The course wound around a few bits of single track and fire road for a while before some nice descents. As I went round a switchback into the first descent I could see that she was still with me. For some stupid reason I decided that I would try and lose her on the descent….BIG MISTAKE! It was all going really well at first; I was descending well and following some guys. I commended myself on how fast and confident I felt – something knew to me but I liked it! With my new found confidence I decided to overtake them before entering the next fast descent. I remembered this one from the practice lap and I knew I could take it pretty fast, so I decided to try and not use the brakes…. oh what a bad decision! I can’t quite remember exactly what happened next I just remember swerving around for a while, momentarily thinking ‘phew that was close’ before hitting the ground hard. I remember taking the impact first with my leg, flying through the air some more, and then landing on my head. I jumped up as quickly as I had fallen while two or three of the startled guys that were following asked me if I was OK. I was stunned and didn’t know if I was OK but I repeatedly said I was…because I find that denial is always the best thing in these circumstances! My glasses had broken so I picked them up off the floor and stuffed them in my pocket. I hobbled back over to my bike while thinking that it might be in a bad way but to my surprise it was fine apart from a twisted bar end. I jumped back on and then looked down at my leg, which was pretty painful. YIKES! I panicked – it looked like someone had stuffed two half-tennis balls under the skin of my thigh. It had swelled instantly and looked weird. I instinctively pulled my shorts down over it and thought to myself, ‘OK just don’t look at it!’ I have a tendency to faint in these circumstances, so I focussed all of my efforts on staying conscious and on the bike. I took the rest of the descent to the second river crossing slowly because the bumps exacerbated the pain in my leg and also because I felt pretty nauseous.

Cooling off

I figured that I would continue to deny and ignore until I got back to the feed zone, by which time the girls behind would be sure to have caught me. I was gutted. I couldn’t believe that this was happening. I didn’t want this to be the end of the race for me but it seemed unlikely I could manage to knock out three more laps in this state. Some of the guys that I knew I should be as fast as, or faster than, started to overtake me and I felt rubbish. ‘Oh well…just make it back without fainting’. When I saw Dave at a section before the feed zone I shouted to him about the crash and said my leg really hurt. As I got back round to him he told me how well I was doing, stuffed some new bottles on my bike, patted me on the back and said keep going. Huh?? I thought he’d be shocked when he saw my leg and I thought my Mum would have kittens. I must just be being a big wimp. The other girls were nowhere to be seen, so off I went. I was still shaken and I still panicked when my eyes wondered to my leg but I reasoned that it must be OK if I had still been riding for the last 20 minutes, ‘right?’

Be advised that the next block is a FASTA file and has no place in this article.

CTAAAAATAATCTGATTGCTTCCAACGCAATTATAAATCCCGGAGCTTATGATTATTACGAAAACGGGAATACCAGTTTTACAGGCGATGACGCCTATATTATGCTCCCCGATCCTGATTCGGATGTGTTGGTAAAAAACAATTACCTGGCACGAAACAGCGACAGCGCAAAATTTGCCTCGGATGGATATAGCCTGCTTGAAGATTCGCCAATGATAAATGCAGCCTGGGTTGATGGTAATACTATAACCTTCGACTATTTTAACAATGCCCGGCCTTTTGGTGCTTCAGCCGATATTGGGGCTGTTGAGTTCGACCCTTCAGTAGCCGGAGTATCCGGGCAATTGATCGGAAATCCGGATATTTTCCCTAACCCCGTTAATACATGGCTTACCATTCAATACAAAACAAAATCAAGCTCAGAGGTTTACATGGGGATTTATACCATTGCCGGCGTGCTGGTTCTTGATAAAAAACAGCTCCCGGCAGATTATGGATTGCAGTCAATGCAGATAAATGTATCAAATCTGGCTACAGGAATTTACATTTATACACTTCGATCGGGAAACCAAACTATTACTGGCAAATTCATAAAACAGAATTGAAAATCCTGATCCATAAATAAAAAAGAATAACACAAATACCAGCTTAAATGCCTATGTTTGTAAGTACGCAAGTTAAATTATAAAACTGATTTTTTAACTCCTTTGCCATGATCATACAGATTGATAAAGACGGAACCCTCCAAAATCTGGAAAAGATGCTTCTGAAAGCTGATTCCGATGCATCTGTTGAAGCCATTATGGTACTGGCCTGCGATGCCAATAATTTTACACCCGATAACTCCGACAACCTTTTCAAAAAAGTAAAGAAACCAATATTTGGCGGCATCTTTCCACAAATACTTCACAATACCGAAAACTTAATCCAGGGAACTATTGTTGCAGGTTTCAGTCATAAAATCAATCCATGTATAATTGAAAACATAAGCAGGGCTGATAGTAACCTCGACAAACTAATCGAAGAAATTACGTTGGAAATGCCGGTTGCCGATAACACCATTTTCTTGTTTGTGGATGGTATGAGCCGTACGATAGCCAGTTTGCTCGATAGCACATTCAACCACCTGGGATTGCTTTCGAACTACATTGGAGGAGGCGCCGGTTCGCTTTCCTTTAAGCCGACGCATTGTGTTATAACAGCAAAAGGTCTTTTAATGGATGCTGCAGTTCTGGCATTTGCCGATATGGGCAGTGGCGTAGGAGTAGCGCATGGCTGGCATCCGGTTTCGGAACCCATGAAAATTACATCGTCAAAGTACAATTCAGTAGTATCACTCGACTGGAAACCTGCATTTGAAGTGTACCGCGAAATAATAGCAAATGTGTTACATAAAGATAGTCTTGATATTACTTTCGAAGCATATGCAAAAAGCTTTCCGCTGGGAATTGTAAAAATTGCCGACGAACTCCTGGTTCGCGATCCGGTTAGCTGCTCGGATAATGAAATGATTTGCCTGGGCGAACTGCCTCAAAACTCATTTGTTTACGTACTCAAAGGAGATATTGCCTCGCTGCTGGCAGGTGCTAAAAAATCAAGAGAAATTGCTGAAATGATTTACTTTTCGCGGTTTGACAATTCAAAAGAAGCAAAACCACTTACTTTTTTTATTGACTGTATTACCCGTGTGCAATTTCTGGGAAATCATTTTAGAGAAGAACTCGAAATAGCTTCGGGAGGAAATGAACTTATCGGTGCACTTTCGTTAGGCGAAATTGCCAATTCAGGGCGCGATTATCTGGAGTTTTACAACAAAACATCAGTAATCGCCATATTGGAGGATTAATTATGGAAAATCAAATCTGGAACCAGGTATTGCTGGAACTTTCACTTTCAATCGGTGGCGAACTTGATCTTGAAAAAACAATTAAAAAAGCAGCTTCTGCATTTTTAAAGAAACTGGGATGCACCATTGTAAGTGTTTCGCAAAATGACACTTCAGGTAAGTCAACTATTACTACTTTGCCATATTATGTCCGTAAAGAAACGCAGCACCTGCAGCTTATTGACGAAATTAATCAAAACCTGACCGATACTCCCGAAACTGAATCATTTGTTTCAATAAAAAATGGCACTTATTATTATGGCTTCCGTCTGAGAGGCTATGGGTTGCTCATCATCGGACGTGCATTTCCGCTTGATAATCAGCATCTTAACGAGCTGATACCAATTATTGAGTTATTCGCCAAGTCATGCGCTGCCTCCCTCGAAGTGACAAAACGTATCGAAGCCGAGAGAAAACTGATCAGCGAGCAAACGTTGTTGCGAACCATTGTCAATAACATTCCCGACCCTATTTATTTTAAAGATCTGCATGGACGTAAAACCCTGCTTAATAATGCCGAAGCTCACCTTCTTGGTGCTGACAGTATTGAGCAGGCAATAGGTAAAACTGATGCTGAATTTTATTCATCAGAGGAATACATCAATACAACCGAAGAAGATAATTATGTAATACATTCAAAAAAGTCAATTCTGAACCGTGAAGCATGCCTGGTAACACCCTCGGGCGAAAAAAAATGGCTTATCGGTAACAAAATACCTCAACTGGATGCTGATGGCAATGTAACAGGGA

I couldn’t put anywhere near full power through my leg but I managed to reach the top of the first climb and in doing so I caught up with the guys who saw my crash. They seemed pleased to see that I was still riding and encouraged me to go on. One of them said that my crash had shocked him and he told me to take the next lap steady and to build my confidence again.

When I got to the second feed zone where James and my Dad were stationed, I could see my dad looking at my leg. Thankfully he said nothing and this helped me to carry on with the denial thing. I shouted that I needed Ibuprofen and some more glasses on the next lap. I was getting dirt in my eyes, which can be a big problem because I wear contact lenses. If I lost one then there would be no way I could ride. Somehow I managed to finish the second lap without being caught. Dave stuffed some banana containing ibuprofen tablets into my mouth while my mum put new bottles on my bike. Off I went back up the climb to see if I could hold the girls off for another lap. The race is all a bit of blur to be honest, I remember trying to fire myself back up and make myself race but I just seemed not to have my usual urge to chase the men. When I got back to the second feed zone James told me that I had 5 minutes on second place and 6 minutes on 3rd. I wondered how that could be possible but I figured that I just needed to keep doing what I was doing: take the descents easy and not bounce my leg around too much and spin up the climbs. As I was entering the start/finish area to begin my final lap a couple of young male spectators were encouraging the riders on. One of them shouted “You’re fit you are…I’d date you if I were older!” Ha-ha that made me smile :0)